We all thought the new 2017 Land Rover Discovery was going to be a suburban yuppie-mobile with weak, sad off-roading abilities. While the first part of that clause is undoubtedly true, Land Rover has dropped the full details on the new Disco, and it looks like off-road capability is going to be more than just “okay.” The new Discovery has the specs to be an absolute monster.
At today’s Land Rover Discovery launch, company reps said the car’s “archetypal customer” is a busy family that wants a “good quality of life.” In other words, the Disco is for rich hedge fund managers with a bunch of rugrats, and who regularly vacation in the Hamptons— not exactly the most exciting group of people to design cars for.
But while you’d think creating a car for that demographic would yield a soft vehicle with compromised off-road capability, the new seven-passenger Disco’s off-road specs are impressive no matter how you look at them.
With the optional $1,500 air suspension, the fifth-gen Discovery—based on the Range Rover and Range Rover Sport platform— has a 34 degree approach angle, a Ridiculous For An SUV This Big 27.5 degree breakover angle, a solid 30 degree departure angle, and 11.1 inches between the belly and the ground.
Add to that the fact that this thing can ford 35 inches of water thanks to an intake that sucks air through a tortuous channel in the hood to separate out the water, and you’ve got a vehicle with off-road specs that can take on giants.
Compared with the LR4—the new SUV’s predecessor— the fresh new Disco has a two degree higher approach angle, a five degree better breakover angle, three degrees of extra departure angle, and nearly two inches more ground clearance.
The iconic Range Rover—the pinnacle of the Land Rover brand— actually has a one degree worse breakover angle, very similar approach and departure angles, the same water fording depth, and only slightly more ground clearance.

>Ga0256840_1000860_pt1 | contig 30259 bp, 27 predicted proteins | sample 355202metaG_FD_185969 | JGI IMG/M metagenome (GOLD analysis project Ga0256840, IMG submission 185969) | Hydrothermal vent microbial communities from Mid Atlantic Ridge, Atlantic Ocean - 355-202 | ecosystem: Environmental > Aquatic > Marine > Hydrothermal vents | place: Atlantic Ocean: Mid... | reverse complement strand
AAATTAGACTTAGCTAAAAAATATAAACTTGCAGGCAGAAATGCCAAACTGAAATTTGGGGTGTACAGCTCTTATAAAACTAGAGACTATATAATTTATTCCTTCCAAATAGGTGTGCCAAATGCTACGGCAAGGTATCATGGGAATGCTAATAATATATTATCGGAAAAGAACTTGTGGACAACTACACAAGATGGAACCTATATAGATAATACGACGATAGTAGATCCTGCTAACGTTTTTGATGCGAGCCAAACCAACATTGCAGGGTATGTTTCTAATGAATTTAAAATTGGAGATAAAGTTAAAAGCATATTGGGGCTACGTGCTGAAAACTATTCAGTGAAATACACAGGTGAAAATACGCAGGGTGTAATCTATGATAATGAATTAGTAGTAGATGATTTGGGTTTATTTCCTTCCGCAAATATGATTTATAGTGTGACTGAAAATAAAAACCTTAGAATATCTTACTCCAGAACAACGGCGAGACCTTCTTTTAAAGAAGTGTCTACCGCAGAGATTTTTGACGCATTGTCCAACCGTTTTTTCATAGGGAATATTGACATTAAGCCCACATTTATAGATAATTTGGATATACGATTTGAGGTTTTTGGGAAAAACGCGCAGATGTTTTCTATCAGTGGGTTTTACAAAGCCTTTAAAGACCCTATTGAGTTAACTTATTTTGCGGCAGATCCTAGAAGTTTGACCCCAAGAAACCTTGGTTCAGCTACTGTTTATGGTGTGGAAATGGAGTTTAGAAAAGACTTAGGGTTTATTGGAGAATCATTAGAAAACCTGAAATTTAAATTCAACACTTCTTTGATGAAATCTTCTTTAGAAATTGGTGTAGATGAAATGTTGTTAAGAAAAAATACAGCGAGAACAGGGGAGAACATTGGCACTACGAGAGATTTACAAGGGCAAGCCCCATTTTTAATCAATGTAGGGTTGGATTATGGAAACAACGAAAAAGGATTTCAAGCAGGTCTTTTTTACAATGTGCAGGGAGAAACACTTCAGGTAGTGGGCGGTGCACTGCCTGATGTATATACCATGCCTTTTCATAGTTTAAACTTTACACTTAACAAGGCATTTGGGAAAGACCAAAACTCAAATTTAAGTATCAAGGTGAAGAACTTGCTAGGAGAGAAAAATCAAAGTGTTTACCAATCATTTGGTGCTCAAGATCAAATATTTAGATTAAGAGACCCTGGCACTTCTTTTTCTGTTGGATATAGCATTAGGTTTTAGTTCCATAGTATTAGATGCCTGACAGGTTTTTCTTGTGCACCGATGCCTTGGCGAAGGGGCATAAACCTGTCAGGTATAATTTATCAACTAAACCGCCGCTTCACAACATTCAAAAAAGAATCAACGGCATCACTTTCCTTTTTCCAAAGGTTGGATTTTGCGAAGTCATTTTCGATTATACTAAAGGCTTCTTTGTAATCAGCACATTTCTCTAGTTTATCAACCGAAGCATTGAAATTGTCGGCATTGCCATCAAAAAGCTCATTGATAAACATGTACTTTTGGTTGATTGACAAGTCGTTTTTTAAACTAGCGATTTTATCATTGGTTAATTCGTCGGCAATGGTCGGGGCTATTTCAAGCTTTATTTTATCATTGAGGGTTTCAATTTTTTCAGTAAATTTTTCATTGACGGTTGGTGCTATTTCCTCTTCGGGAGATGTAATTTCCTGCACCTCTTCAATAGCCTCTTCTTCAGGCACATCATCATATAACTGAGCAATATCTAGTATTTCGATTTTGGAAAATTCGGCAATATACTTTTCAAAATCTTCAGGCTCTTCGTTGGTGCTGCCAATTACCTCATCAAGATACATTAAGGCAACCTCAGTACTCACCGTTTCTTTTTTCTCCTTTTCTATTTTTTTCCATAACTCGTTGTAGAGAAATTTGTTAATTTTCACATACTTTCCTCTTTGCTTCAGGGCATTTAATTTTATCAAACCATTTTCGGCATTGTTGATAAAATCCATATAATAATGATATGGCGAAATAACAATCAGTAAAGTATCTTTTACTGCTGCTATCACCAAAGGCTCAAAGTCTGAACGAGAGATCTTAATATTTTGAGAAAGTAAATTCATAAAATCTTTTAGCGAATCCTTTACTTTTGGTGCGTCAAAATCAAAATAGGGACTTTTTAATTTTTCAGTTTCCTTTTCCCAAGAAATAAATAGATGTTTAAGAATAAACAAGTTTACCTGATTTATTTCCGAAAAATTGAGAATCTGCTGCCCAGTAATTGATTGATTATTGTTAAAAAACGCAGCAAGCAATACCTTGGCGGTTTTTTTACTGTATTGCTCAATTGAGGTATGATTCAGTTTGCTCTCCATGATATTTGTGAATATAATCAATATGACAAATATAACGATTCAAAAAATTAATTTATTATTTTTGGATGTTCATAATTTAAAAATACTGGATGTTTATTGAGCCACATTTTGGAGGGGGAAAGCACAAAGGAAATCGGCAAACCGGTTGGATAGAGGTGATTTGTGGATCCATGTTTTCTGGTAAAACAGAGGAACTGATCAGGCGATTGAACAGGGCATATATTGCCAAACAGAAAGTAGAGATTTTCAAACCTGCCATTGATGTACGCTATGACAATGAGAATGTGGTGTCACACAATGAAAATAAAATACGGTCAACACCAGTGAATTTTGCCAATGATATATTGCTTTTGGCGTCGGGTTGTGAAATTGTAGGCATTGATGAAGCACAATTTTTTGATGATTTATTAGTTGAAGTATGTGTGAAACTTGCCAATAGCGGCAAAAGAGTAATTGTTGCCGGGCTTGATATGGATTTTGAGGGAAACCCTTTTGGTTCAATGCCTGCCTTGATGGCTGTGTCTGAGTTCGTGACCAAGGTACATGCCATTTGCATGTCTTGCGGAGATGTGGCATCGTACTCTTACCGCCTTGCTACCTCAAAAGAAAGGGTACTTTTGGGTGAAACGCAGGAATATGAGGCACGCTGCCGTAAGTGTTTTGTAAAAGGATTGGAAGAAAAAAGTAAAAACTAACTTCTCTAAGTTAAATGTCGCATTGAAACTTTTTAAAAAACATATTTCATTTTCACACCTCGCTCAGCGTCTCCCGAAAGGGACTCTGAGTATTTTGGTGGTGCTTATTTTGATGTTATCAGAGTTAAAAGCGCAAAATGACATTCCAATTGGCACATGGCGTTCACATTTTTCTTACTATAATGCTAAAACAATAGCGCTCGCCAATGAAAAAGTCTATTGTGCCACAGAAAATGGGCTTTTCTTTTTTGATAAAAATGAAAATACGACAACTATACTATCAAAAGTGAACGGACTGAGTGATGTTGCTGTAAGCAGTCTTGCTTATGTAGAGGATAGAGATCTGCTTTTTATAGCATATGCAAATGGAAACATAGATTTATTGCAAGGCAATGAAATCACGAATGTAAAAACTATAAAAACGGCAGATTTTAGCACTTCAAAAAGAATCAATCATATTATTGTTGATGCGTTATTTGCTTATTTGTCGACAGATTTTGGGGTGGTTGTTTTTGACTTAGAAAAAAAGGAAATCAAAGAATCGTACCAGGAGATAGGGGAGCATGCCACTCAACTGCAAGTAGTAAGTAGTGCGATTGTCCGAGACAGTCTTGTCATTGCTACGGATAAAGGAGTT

If that’s not impressive, consider this: the Jeep Wrangler Unlimited Rubicon— the god of four-door off-road vehicles— actually has a six degree worse breakover angle, an inch less ground clearance, and five fewer inches of water-fording capability.
And while the Wrangler Unlimited Rubicon has significantly better approach and departure angles, it’s that breakover angle that tends to hang the Jeep up on its belly while off-roading. So this Discovery might be able to out-do the Wrangler on some hilly terrain.
On top of all that, the Disco gets fancy gadgets like All-Terrain Progress Control (cruise control for off-roaders) and an off-road system that adjusts vehicle parameters based on the terrain. Plus, there’s a locking center diff and an optional locking rear diff.
Still, we need to be honest with ourselves. This isn’t a Wrangler. There’s no proper locking front differential, and even with its 500mm of suspension travel, it’s hard to beat the Wrangler’s solid axles when it comes to articulation.
The Disco also can’t compete in the crawl ratio front, as the axle ratios are 3.31 for the 3.0-liter diesel and 3.73 for the 3.0-liter V6— both sharing a 2.93:1 low range gear found in the same transfer case as the Range Rover and Range Rover Sport.
But nobody in their right mind would compare the Discovery to a Wrangler. The fact that we just did is a testament to how impressive Land Rover’s new seven-passenger family SUV’s off-road specs are.
So sure, it’s a total suburban yuppie-mobile with power rear seats that can fold with a cell-phone app, dropping rear air suspension for easy grocery loading, a rear foot sensor for opening the tailgate, stadium seating, tons of storage cubbies, USBs in all rows, parallel and perpendicular park assist, adaptive cruise control with automatic braking, lane keep assist, and a whole bunch of other features that would make this SUV perfect for rich families from Connecticut.
But that doesn’t mean this new Disco won’t kick major ass off-road.
Correction: As is often the case with new cars, it was unclear whether the new Discovery is a 2017 or 2018 model year car; it is a 2017. This post has been updated.